I grew up watching the television program M.A.S.H. One of my favorite characters was “Radar”, the unassuming clerk with an uncanny ability to sense incoming casualties well before the sound of helicopters could be detected by human ears. He could anticipate the commander’s orders before they left his lips, and often had work completed before anyone else knew it was needed.
In prison, I met someone exactly like Radar. He was the gas garage clerk for the large mechanical shop where I was assigned. The department managed the entire fleet of gas-powered vehicles for the largest prison system in the country, and my co-worker seemed to know the mechanical history of nearly every vehicle in the fleet. You could give him the six-digit vehicle number, and he’d be able to tell you where it was assigned as well as its maintenance schedule.
During my time in prison, Texas cut state agency budgets dramatically, and prohibited the Texas Department of Criminal Justice from purchasing new vehicles. The departmental bosses relied so heavily on my co-worker to anticipate repairs before they were needed that they were able to keep vehicles with more than 400,000 miles on the road long past their life cycles.
I learned that the man had the same standard in his personal affairs as he did on the job. He volunteered in the Chapel and was a leader in the 12-step community. He practiced the principles of recovery, treating people with dignity and volunteering to help anyone seeking to recover from addiction. He became my mentor and my trusted friend.
My friend was serving a 40-year sentence for stealing a package of cigarettes.
He had experienced a traumatic childhood, and struggled his entire life with addiction. He had been arrested twice before for burglarizing vehicles, always to feed his addiction. After his second release from prison, he was able to stay sober for nearly five years before relapsing. On his last night of freedom, he pocketed cigarettes from a convenience store and fled in his car as the clerk ran after him to get his license plate. The prosecutor decided to charge him with robbery instead of theft, and claimed that my friend’s car was a deadly weapon because it could have harmed the convenience store clerk.
My friend refused to characterize his circumstance as injustice. He took responsibility for all of his mistakes, and believed that his work ethic and personal standards needed to be higher than anyone else’s if he were to be of use to others.
It didn’t matter that he wasn’t paid anything for his work behind bars; he just needed to know that his efforts were valued by others.
He was not alone. During my time in prison, I met countless men who were driven by the same motivation. I will never forget the look of determination on the cook’s face when the kitchen boss allowed him to prepare chicken Parmesan for nearly 1600 men using frozen chicken patties and the limited ingredients available in prison. He beamed with pride when he returned to the cell block after a twelve hour unpaid shift.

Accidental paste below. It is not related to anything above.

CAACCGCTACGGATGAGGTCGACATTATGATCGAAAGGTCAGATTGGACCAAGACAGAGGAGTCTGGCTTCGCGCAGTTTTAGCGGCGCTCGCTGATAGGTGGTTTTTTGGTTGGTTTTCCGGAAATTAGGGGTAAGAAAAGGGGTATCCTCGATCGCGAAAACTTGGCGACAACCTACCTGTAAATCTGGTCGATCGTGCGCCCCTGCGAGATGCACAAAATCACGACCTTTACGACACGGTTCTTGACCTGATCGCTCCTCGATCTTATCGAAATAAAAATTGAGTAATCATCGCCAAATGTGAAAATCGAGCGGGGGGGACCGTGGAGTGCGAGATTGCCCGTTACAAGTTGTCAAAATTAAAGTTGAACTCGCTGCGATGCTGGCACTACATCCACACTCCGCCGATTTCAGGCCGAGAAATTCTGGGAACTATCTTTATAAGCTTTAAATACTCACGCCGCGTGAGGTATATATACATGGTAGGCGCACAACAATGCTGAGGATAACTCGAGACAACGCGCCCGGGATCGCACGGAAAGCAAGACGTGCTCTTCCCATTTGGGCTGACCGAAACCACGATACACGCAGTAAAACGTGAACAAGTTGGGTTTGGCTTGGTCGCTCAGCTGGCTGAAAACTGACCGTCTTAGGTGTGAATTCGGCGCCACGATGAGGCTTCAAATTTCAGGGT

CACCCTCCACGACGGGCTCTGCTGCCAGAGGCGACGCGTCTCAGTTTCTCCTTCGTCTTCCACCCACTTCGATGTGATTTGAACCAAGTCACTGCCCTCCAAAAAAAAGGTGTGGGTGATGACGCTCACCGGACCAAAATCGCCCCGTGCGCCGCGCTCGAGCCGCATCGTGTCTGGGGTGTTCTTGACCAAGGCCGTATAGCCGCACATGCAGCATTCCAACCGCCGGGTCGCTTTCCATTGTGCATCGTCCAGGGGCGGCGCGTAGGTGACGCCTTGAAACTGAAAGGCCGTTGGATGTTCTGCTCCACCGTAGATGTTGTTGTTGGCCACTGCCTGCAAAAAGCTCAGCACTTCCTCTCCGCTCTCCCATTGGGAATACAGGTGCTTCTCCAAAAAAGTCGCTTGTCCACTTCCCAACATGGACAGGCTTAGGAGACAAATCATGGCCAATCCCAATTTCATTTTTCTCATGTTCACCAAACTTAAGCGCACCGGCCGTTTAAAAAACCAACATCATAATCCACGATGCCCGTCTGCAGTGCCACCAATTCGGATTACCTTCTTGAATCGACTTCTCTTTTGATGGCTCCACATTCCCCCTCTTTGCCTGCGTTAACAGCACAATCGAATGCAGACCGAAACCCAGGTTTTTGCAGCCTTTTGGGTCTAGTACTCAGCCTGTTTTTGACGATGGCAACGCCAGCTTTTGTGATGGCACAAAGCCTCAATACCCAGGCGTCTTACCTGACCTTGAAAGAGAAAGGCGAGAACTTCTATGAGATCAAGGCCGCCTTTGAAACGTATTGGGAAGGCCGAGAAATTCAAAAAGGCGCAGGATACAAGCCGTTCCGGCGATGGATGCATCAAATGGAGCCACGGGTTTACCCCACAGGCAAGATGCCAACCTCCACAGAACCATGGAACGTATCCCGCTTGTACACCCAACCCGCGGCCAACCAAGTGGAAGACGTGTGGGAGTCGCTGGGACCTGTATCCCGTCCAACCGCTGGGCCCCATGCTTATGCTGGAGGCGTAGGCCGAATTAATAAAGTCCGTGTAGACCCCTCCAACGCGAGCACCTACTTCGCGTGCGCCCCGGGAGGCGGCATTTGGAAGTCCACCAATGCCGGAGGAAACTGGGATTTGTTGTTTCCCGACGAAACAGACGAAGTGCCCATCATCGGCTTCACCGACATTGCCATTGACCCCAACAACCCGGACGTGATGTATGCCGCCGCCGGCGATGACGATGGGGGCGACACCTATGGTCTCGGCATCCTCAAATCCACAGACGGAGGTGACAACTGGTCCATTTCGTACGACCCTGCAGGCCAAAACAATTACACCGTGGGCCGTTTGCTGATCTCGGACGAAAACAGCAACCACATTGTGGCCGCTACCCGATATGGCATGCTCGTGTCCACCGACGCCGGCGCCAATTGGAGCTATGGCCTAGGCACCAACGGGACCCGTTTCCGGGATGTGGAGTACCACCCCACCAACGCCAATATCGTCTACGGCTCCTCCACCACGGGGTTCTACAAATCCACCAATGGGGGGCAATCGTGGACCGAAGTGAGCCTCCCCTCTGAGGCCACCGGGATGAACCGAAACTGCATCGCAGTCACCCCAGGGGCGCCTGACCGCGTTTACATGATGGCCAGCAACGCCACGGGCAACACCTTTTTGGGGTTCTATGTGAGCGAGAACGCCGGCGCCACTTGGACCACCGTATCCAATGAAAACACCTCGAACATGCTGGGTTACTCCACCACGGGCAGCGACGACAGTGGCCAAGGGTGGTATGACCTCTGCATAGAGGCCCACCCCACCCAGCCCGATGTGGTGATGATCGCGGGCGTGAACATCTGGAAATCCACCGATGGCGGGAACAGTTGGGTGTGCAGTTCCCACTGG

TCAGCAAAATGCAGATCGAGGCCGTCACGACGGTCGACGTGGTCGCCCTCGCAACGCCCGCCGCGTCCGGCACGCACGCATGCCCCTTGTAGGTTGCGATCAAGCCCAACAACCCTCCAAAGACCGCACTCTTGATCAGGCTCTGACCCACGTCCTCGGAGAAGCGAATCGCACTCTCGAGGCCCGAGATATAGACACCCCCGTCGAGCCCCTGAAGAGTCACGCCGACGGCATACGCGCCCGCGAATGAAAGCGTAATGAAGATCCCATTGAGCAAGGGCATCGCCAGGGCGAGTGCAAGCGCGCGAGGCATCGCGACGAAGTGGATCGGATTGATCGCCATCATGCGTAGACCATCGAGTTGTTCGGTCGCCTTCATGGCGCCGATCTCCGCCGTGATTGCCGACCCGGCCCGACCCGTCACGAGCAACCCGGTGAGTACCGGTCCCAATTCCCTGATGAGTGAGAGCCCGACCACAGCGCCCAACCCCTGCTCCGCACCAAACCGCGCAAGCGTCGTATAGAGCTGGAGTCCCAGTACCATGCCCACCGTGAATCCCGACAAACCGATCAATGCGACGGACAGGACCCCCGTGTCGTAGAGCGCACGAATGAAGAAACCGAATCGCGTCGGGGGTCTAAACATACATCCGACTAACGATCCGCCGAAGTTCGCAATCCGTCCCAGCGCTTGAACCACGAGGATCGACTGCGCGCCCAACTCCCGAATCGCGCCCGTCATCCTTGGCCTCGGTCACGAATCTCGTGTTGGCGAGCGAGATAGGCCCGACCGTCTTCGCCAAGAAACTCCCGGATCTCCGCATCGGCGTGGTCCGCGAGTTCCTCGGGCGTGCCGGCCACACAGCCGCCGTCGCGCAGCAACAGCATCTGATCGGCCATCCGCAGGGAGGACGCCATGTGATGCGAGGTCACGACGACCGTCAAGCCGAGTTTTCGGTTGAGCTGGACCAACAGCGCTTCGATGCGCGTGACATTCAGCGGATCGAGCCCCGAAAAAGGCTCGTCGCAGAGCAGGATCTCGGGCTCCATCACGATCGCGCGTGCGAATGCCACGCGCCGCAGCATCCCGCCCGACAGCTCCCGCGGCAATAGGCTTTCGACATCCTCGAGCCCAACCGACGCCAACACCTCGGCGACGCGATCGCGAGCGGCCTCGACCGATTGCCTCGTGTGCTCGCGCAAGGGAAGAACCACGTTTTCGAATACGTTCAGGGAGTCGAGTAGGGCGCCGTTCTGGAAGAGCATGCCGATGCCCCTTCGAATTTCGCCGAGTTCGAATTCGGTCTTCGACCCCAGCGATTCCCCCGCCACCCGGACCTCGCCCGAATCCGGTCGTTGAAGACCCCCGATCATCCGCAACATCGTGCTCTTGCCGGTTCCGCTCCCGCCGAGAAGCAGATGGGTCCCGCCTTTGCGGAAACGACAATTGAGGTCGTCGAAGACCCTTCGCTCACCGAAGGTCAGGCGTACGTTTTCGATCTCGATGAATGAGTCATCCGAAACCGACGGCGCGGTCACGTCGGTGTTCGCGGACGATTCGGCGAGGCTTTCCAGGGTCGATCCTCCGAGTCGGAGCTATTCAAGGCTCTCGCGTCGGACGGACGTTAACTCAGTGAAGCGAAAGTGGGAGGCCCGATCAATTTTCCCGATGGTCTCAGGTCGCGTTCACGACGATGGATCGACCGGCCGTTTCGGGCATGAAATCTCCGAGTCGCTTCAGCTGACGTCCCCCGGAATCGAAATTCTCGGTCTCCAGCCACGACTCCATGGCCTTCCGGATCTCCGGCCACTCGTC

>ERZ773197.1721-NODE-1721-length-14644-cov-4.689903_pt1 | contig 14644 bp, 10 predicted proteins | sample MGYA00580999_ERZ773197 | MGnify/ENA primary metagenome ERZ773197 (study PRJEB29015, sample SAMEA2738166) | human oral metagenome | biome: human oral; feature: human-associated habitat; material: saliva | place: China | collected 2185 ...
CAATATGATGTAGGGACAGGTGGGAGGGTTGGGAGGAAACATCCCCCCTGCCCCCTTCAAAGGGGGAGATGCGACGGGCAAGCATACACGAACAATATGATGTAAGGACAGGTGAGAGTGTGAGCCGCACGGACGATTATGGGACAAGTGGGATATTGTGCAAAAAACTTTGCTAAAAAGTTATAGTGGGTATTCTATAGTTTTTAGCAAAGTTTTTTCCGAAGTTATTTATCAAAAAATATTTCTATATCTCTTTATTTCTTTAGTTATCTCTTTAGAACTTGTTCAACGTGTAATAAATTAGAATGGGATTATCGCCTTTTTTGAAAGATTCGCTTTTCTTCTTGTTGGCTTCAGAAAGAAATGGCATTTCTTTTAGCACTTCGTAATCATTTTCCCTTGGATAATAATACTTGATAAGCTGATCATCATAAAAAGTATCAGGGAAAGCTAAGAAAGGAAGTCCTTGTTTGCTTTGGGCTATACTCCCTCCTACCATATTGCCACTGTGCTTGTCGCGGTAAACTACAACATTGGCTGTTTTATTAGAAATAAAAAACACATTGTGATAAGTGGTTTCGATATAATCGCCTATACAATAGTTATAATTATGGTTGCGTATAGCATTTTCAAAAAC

In the mechanical shop, I knew a transmission expert who was small enough to fit into the engine compartment. He had no qualms about getting covered in grease and climb into the engine in order to avoid having to send a vehicle to an outside shop for a costly repair. Similarly, maintenance workers gladly sprang from bed in the middle of the night when called upon to fix toilets or electrical issues. Working around these men taught me to value my work in ways that I never had before.
Prison officials and state leaders often taut the occupational opportunities available to people in Texas prisons, framing them as an essential to rehabilitation. What is missing in this narrative is the fact that prisoners are doing the work of keeping the prisons operating, prisons that wouldn’t need to exist if we were to adequately address the factors that lead to crime in the first place.
The reality of Texas prisons is one of incapacitation, not of rehabilitation. People like my friend were thrown away by their communities; men who would have otherwise been productive members of the community had they had an opportunity for treatment or vocational programming. It should come as no surprise that Texas ranks near the bottom in terms of substance abuse treatment availability, yet ranks number one in the number of state prisoners.
I was proud to get to work alongside these men. They taught me to rise to the highest standard, even when there was no reward. It pains me to think about their children who will grow up without getting to learn from the example these men set for me.
When I think about the human resources locked away behind our prison walls, I think of Texas as one of the most wasteful states in the entire world.